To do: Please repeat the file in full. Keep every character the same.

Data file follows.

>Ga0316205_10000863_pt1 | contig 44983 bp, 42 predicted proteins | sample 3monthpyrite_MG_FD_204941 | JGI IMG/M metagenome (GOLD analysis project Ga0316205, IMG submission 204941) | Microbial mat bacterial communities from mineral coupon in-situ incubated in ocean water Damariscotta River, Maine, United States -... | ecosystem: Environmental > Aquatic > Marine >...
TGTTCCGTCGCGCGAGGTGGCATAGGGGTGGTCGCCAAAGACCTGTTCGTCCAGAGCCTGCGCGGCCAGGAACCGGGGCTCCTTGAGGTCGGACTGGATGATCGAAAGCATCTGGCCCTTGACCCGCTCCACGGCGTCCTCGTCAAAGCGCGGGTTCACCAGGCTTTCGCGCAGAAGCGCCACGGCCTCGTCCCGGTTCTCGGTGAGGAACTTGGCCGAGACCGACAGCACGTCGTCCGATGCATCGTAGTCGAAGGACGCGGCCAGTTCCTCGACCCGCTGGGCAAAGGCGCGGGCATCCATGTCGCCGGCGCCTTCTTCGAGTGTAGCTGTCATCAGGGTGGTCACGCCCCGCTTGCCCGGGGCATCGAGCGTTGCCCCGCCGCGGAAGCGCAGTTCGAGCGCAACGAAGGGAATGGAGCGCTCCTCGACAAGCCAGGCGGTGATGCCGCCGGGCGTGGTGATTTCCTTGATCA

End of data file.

>Ga0316205_10000863_pt1 | contig 44983 bp, 42 predicted proteins | sample 3monthpyrite_MG_FD_204941 | JGI IMG/M metagenome (GOLD analysis project Ga0316205, IMG submission 204941) | Microbial mat bacterial communities from mineral coupon in-situ incubated in ocean water Damariscotta River, Maine, United States -... | ecosystem: Environmental > Aquatic > Marine >...
TGTTCCGTCGCGCGAGGTGGCATAGGGGTGGTCGCCAAAGACCTGTTCGTCCAGAGCCTGCGCGGCCAGGAACCGGGGCTCCTTGAGGTCGGACTGGATGATCGAAAGCATCTGGCCCTTGACCCGCTCCACGGCGTCCTCGTCAAAGCGCGGGTTCACCAGGCTTTCGCGCAGAAGCGCCACGGCCTCGTCCCGGTTCTCGGTGAGGAACTTGGCCGAGACCGACAGCACGTCGTCCGATGCATCGTAGTCGAAGGACGCGGCCAGTTCCTCGACCCGCTGGGCAAAGGCGCGGGCATCCATGTCGCCGGCGCCTTCTTCGAGTGTAGCTGTCATCAGGGTGGTCACGCCCCGCTTGCCCGGGGCATCGAGCGTTGCCCCGCCGCGGAAGCGCAGTTCGAGCGCAACGAAGGGAATGGAGCGCTCCTCGACAAGCCAGGCGGTGATGCCGCCGGGCGTGGTGATTTCCTTGATCA